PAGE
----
If your ambition is to build a holiday house or houses or even renovate a country house into a boutique hotel, there are many things to consider. These include location, your market, your finances and planning and building warrant regulations. Equally and arguably more important than these practical issues is the holistic demonstration of that slightly intangible thing: your brand or the look and style that you want to create. We’re all for creating something which will stay in the mind of your guests forever (for the right reasons!) and will also keep your competitors at bay and the enquiries coming in. Often, it’s a just a few ‘wrong’ things in a holiday house that puts people off. And at the opposite end of the spectrum, getting the design and style basics just right will keep visitors booking. What is crucial from an architectural point of view, is getting those basics pinned down at the beginning of the design process.

Sustainable architectural methods and building with energy efficiency in mind are also key objectives for 21st-century holiday homes. We were lucky to help clients who are pioneers in energy efficiency convert two former dairy buildings into a pair of energy-neutral holiday homes in the Loch Lomond and Trossachs National Park. Both are attractive and spacious, with a strong sense of their former use while having exceptionally modern energy systems. A green lifestyle is a major selling point for these holiday cottages and the owners keep them fully booked with holidaymakers keen to take a break without impacting the planet.


Two of our holiday house projects below had very different brand or style requests; a newbuild Highland sporting lodge for a foreign investor and a Cape Cod style beach house on Arran for a retired couple. Each is strong in their execution of the brand or style objective, making them memorable in their own ways. What they have in common is intricate attention to the details of the style, elevating them design wise, and pushing them into the luxury house market. Both use the best quality materials and adhere without compromise to a unified architectural style that fits their place.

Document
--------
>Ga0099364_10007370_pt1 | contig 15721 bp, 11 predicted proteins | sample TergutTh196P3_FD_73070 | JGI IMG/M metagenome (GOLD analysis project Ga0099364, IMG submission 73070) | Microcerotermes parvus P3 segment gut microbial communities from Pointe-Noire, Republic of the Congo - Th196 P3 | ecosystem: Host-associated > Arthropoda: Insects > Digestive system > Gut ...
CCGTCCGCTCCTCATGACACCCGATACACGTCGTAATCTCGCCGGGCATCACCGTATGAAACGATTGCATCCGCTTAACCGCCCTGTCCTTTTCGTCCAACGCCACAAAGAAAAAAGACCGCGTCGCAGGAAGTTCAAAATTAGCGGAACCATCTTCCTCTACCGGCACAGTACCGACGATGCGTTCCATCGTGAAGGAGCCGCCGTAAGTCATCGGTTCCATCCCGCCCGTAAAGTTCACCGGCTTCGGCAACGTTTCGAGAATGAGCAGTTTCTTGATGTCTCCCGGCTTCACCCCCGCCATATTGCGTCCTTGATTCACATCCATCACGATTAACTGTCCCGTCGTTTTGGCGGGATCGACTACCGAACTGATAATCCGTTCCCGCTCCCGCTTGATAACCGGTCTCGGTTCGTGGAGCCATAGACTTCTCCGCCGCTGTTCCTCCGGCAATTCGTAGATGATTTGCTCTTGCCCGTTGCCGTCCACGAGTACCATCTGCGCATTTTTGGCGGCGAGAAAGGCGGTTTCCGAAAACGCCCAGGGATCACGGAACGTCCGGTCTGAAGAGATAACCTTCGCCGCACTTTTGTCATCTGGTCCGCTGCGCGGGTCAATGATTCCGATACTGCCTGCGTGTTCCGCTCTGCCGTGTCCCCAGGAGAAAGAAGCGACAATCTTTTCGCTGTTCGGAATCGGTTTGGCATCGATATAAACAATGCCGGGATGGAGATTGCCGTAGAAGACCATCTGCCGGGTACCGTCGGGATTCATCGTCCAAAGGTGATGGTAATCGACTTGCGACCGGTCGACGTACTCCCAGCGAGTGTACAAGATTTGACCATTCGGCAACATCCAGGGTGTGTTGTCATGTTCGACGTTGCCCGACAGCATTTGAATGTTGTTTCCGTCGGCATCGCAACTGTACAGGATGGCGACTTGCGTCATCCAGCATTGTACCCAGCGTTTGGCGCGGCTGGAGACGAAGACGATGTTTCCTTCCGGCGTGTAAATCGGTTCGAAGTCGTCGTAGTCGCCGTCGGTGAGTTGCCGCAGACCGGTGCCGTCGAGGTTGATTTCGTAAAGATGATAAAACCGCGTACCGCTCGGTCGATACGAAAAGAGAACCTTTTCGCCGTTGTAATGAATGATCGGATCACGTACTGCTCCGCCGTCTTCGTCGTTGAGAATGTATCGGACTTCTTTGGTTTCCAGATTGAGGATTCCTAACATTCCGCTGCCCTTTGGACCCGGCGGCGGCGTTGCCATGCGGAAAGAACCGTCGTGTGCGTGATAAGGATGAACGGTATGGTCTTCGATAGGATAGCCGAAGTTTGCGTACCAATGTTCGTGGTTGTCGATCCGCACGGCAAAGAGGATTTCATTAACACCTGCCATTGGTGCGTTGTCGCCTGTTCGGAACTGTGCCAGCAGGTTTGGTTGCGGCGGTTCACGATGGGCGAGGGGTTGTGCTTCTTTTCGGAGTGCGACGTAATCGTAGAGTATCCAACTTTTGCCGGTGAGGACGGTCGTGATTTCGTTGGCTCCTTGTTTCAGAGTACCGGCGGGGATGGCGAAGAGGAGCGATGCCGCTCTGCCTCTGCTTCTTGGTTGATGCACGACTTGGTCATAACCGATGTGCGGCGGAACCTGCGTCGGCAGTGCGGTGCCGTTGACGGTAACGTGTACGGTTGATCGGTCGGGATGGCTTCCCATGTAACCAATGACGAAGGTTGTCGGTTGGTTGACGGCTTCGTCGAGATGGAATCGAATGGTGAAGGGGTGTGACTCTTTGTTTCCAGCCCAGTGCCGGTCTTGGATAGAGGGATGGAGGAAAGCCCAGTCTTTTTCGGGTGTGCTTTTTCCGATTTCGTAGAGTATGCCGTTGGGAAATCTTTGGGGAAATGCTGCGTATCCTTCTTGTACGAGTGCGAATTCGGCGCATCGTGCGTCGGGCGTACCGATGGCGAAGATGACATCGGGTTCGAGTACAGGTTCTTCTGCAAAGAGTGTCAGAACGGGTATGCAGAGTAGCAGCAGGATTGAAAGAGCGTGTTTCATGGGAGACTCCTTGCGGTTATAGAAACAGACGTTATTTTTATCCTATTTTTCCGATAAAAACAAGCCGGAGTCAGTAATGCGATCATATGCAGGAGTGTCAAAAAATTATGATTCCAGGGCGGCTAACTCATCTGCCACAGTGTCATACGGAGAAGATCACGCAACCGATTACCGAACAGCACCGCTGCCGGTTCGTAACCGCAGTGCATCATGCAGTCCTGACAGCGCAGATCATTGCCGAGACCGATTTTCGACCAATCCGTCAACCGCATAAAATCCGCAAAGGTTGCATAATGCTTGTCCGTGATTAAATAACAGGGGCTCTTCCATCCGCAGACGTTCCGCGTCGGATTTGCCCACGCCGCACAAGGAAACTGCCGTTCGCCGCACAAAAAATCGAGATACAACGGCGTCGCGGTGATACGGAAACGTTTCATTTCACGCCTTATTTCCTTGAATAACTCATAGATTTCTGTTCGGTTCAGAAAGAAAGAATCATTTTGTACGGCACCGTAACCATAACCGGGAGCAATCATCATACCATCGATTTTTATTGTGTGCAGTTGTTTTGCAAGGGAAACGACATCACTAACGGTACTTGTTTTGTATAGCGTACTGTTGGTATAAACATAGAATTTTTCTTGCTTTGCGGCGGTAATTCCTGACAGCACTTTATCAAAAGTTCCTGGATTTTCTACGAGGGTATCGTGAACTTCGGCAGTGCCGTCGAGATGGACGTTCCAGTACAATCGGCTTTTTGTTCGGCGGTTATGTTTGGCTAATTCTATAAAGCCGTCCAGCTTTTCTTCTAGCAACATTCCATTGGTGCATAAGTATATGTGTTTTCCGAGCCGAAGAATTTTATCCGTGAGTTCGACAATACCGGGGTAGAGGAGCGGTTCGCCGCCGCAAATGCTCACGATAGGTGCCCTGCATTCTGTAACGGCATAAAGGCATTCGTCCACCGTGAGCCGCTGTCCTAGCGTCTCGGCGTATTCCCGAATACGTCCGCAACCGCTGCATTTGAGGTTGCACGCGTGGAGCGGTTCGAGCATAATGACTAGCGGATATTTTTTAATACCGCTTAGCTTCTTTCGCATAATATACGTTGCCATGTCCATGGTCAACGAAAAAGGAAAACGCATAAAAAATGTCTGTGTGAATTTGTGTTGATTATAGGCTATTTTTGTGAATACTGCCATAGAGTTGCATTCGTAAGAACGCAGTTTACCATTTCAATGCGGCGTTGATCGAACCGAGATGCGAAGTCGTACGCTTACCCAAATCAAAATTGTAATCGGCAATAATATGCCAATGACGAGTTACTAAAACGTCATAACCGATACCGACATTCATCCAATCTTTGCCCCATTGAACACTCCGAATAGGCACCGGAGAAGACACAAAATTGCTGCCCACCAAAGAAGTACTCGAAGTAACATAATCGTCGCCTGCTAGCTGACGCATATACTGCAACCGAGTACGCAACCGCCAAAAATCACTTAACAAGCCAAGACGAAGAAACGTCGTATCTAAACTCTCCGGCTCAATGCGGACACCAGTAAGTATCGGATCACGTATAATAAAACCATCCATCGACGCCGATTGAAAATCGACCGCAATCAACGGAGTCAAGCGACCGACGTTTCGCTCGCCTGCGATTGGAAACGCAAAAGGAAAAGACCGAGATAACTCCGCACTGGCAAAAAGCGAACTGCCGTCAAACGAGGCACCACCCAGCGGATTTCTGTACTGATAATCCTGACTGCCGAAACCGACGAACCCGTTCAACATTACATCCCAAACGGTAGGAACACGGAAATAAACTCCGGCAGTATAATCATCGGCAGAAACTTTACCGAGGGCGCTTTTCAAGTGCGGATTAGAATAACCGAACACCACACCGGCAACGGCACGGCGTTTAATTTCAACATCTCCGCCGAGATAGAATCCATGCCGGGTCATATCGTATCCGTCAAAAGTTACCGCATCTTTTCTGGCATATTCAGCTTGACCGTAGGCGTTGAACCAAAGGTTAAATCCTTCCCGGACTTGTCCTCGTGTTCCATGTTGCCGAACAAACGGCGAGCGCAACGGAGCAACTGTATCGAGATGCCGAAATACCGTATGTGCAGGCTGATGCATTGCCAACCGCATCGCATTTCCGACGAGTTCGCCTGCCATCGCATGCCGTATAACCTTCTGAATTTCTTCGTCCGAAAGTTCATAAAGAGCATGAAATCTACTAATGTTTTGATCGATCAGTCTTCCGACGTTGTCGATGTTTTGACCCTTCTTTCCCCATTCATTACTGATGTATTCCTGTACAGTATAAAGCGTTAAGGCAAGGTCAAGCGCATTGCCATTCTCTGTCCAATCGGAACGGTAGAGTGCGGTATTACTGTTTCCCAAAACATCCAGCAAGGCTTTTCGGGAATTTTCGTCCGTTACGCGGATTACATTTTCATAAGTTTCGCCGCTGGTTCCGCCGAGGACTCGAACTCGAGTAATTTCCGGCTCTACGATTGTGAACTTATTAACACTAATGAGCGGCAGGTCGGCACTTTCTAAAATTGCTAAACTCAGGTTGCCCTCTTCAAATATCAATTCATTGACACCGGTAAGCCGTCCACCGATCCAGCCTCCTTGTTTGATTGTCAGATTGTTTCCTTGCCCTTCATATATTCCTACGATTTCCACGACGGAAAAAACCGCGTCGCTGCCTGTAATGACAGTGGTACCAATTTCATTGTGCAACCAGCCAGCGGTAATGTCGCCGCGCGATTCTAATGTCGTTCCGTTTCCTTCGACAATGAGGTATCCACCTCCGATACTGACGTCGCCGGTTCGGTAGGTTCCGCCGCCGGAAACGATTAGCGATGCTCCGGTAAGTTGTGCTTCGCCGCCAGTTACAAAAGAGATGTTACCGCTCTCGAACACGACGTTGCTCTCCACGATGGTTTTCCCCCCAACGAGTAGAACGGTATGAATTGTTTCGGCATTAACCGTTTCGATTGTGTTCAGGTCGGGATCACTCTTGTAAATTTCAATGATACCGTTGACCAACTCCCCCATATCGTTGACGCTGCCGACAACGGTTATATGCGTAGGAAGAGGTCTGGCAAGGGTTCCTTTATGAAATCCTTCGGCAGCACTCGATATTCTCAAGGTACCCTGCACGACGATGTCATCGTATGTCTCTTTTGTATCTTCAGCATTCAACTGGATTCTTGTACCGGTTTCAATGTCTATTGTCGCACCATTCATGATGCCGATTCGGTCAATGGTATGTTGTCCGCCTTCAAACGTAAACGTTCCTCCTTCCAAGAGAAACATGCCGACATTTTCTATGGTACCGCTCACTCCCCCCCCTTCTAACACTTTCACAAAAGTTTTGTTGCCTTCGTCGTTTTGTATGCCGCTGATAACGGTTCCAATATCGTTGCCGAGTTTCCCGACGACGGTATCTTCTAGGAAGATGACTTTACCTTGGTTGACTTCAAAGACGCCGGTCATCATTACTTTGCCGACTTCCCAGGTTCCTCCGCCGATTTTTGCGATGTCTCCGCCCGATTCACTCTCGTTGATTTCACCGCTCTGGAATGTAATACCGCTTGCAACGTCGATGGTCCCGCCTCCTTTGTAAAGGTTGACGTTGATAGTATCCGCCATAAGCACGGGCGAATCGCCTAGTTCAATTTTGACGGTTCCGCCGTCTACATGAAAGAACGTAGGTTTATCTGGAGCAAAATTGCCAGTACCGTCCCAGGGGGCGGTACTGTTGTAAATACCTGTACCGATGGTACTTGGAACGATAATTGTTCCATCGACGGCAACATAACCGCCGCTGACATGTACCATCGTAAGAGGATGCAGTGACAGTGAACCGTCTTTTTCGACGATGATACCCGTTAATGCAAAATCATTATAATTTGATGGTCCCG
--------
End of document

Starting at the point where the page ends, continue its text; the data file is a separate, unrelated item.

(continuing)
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Sporting Lodge 1

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Sporting Lodge 2

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Arran House


If what gives you pleasure is a classic beach house in a wild landscape, we’re right with you. A car full of paddleboards and wetsuits headed for the beach is the instant wellbeing fix in my mind. When May arrives in Scotland, I get an unbelievable pull to leave the green landscape where I live and go to the sea, which is probably why I am writing this blog about holiday houses. In one of my beach house hunting moments, I was looking to New Zealand, which is similar in landscape to Scotland, and found award-winning Sand Dune House, below, in Brighton, Dunedin. It's one of many spectacular houses by Johnston Architects.

The design of this beach house ticks many of the great beach house boxes. The large expanses of glazing visually connect you to the stunning seaboard location from most of the rooms, allowing you feel closer and more connected to nature and the ever-changing skyscape. Its sophisticated detailing and simple forms are a visual joy, and the house sits harmoniously in the sand dunes. It’s relaxed and promotes relaxation.

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Sand Dune House, Photograph © Simon Devitt


No matter the style you want your dream holiday home to be designed in, there are a few subtle nuances and sensitivities that must be applied for it to be successful. It must create a sense of wellbeing in whoever is staying in it. It must fit its purpose and easily accommodate the number of people it’s built for. It should be robust with spacious living areas as well as places to escape to and quietly contemplate a view or a book. Its design must flow well and connect the interior with its surroundings. It must work – practicalities should be barely noticeable because they just do their job. And while a holiday house can be exciting architecturally, build with imagination and creativity, it’s rare that a holiday house should be extreme – there must be elements that are familiar, that place it in its time and in its space.

Got a dream holiday house in mind? Give us a call on 01360 661144 or email


References and information
Caring Wood:
Scottish Island Holiday Home:
Tiree House – Example of the vernacular architecture on Tiree:
  • Photograph: Fiona Robinson
Holiday Cottage Refurbishment:
Arran House:
Sporting Lodges:
Sand Dune House, Johnston Architects:
*Alastair Gemmell and Adam Davies of Savills have written an interesting article about buying rural property with tourism in mind: Savills Scotland | ALBA 2022 (